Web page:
ONE released its 2012 DATA Report this week, the ONE Blog reports, noting that the report this year focuses on the European Union’s commitments to development and to Africa. The report “tracks the progress of the E.U. institutions and the 27 E.U. Member States towards their promised goals of collectively providing 0.7 percent of their Gross National Income towards development assistance by 2015,” and a pledge to provide half of all aid increases to Africa, the blog notes. “The DATA report finds that while progress towards the 0.7 percent goal is mixed, all are lagging on their Africa promises,” the blog writes (Gunzburg, 6/25). E.U. Commissioner for Development Andris Piebalgs welcomed the report in a statement, saying, “I share the view that, in order to meet the 0.7 percent of GNI dedicated to aid, political courage and leadership is required but I’m confident that European governments will not make savings on the back of the poor. As Commissioner for Development, I will continue to call on Member States to keep their promises” (6/25).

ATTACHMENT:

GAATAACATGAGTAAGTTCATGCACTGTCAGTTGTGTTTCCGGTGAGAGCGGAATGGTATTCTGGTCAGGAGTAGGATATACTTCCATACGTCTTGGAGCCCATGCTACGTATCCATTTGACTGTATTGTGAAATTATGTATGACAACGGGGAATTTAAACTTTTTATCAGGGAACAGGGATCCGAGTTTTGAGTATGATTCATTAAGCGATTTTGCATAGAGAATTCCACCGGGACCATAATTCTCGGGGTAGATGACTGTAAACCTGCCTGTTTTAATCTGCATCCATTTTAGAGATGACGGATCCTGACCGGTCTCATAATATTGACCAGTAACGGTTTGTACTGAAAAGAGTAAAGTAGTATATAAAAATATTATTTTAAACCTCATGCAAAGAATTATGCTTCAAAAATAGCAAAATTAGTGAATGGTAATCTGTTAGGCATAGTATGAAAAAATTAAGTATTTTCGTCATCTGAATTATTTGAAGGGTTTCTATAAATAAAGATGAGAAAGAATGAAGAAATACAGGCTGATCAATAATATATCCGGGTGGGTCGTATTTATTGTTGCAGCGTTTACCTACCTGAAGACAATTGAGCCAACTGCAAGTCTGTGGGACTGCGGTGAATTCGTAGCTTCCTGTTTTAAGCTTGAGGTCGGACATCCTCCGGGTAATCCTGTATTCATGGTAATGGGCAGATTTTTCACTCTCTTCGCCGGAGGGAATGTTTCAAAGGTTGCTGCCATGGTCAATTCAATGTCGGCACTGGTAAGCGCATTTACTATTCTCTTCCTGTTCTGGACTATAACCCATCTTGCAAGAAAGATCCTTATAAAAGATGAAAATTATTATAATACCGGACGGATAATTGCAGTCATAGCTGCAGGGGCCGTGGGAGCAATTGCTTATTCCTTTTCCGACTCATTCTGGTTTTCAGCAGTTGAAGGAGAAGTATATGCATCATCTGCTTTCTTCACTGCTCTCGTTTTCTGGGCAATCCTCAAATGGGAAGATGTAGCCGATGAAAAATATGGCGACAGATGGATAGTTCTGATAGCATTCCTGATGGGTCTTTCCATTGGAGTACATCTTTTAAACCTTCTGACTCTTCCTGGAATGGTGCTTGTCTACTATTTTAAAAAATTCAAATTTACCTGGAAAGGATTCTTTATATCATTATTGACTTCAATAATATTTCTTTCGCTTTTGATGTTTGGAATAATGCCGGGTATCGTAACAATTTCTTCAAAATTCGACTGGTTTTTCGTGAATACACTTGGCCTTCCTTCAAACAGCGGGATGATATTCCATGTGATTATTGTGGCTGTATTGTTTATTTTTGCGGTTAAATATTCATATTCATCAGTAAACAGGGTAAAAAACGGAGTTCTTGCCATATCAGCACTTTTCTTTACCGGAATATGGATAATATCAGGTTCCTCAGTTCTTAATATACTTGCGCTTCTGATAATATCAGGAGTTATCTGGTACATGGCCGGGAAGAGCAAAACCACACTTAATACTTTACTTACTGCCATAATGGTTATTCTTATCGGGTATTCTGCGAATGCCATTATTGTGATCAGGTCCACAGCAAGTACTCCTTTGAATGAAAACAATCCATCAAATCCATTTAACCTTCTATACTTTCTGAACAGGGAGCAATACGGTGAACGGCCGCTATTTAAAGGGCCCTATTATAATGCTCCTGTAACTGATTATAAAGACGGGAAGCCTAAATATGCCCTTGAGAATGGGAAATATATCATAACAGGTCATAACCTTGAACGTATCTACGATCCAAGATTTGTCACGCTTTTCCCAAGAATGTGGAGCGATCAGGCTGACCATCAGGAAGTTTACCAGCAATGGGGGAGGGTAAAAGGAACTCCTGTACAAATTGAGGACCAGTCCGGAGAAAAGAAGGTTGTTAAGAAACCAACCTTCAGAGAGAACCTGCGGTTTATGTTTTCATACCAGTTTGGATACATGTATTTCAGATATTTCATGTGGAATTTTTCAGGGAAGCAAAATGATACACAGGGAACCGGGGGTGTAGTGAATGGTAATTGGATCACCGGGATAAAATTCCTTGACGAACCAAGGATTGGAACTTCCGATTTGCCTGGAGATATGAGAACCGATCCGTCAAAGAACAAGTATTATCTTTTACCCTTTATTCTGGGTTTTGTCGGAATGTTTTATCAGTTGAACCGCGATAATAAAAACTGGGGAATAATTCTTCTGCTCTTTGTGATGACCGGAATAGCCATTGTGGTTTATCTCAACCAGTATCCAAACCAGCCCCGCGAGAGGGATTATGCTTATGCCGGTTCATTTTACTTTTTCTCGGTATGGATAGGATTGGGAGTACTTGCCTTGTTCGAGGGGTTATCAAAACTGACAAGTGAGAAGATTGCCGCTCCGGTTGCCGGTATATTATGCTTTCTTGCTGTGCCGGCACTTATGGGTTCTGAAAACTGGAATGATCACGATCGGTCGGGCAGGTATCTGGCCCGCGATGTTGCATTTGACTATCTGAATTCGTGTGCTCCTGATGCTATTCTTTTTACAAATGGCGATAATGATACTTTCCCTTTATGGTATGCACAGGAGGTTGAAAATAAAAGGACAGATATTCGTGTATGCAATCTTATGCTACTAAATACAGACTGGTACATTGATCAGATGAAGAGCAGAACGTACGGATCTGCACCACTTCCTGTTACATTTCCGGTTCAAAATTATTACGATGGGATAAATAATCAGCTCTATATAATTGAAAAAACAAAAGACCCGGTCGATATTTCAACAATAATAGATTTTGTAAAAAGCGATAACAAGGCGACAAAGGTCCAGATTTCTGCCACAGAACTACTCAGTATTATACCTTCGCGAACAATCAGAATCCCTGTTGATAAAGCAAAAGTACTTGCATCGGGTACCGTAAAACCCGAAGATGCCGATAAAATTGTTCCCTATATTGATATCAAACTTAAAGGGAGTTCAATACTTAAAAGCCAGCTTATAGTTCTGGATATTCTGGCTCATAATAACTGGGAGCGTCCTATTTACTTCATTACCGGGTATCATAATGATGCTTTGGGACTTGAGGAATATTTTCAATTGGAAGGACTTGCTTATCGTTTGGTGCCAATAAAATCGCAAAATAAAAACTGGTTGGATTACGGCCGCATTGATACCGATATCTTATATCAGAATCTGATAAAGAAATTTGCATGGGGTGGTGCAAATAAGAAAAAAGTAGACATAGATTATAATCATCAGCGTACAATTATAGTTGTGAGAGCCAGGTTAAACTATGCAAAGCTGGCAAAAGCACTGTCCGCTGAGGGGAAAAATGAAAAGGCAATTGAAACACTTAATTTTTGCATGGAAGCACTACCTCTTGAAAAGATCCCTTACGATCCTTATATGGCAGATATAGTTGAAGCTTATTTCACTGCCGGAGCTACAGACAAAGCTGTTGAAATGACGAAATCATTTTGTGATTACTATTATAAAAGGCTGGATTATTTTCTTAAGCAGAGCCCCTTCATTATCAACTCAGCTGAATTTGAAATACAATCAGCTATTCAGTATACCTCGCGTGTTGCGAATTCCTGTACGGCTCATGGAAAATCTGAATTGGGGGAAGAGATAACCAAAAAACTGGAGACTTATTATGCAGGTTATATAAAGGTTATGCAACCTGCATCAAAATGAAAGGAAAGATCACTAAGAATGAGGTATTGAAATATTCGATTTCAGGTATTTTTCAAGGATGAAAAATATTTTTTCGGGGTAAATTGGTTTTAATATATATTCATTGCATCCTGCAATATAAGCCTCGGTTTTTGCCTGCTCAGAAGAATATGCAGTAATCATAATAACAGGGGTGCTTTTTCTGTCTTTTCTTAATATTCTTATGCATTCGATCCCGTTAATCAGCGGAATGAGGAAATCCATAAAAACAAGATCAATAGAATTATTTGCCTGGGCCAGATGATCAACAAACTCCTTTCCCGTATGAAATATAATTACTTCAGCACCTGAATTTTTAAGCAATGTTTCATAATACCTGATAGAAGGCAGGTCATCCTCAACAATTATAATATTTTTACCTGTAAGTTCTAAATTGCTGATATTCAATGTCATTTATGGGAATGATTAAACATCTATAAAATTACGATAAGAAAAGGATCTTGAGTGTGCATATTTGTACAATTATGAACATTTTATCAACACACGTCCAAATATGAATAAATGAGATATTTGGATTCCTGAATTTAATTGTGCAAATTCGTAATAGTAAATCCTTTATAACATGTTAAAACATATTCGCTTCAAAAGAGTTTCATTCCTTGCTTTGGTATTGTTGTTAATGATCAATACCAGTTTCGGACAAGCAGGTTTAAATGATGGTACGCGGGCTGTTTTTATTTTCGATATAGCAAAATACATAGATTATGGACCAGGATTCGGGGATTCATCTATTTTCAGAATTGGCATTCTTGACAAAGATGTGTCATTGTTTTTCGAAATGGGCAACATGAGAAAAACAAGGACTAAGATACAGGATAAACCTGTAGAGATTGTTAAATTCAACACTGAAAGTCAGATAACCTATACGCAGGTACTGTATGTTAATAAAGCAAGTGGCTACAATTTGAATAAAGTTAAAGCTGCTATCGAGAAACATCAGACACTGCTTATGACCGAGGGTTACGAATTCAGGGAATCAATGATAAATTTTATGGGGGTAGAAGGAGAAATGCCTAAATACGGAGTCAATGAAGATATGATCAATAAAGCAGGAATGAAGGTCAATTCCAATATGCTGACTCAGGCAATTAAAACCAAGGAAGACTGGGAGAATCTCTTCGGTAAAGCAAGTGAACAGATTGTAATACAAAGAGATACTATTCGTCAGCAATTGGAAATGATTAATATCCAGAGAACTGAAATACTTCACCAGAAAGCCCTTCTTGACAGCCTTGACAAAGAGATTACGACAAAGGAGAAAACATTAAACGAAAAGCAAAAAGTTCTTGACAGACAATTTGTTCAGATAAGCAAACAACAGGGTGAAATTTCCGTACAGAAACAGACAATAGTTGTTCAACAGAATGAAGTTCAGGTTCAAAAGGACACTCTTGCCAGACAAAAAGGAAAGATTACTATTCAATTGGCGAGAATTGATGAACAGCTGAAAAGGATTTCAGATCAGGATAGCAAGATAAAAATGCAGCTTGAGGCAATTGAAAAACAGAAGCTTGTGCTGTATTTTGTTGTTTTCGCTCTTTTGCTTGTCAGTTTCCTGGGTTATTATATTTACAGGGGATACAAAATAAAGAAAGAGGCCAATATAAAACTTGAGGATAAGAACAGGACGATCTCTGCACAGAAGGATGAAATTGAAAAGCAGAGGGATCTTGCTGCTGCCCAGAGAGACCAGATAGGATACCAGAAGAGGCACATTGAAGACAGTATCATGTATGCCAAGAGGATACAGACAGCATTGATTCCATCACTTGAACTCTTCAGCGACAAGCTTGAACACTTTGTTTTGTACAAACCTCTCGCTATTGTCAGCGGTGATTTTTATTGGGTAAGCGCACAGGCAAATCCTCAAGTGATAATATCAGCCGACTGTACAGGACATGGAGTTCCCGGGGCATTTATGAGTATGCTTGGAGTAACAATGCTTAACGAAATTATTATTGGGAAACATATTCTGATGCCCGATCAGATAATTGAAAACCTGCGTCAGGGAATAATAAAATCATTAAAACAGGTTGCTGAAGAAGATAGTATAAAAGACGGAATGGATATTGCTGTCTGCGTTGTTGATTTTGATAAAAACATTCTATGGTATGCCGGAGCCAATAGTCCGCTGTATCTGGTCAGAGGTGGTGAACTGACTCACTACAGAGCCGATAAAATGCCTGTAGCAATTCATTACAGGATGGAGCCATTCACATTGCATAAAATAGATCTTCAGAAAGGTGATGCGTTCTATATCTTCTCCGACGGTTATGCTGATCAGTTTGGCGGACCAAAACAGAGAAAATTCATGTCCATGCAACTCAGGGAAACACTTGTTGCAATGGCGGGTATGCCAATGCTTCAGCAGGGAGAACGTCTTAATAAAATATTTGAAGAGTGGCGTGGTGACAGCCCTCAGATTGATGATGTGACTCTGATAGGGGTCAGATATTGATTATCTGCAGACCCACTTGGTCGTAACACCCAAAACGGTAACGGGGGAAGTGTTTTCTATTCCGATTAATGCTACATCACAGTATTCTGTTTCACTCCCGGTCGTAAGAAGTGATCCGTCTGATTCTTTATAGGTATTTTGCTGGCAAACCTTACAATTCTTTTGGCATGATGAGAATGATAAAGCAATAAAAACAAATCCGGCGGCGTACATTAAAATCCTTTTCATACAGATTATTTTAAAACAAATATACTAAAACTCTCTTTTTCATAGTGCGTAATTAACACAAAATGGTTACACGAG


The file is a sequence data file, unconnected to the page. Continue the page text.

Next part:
“The Child Survival Call to Action shows the U.S. government navigating a new approach to global health and development,” Nellie Bristol, global health research fellow at the Center for Strategic & International Studies (CSIS), and Janet Fleischman, senior associate at the CSIS Global Health Policy Center, write in a post on the center’s “Smart Global Health” blog. The summit and its Global Roadmap (.pdf) “illustrate the new approach to foreign aid: collaboration and partnerships, country leadership instead of donor dictates and integration of services instead of a disease specific focus,” the authors write, adding, “They also highlight other new realities in the development arena in that they promise little additional funding and put the onus on the countries themselves to ensure progress.” They conclude, “How momentum from the Call to Action will lead to changes to U.S. global health efforts remains to be seen” (6/26).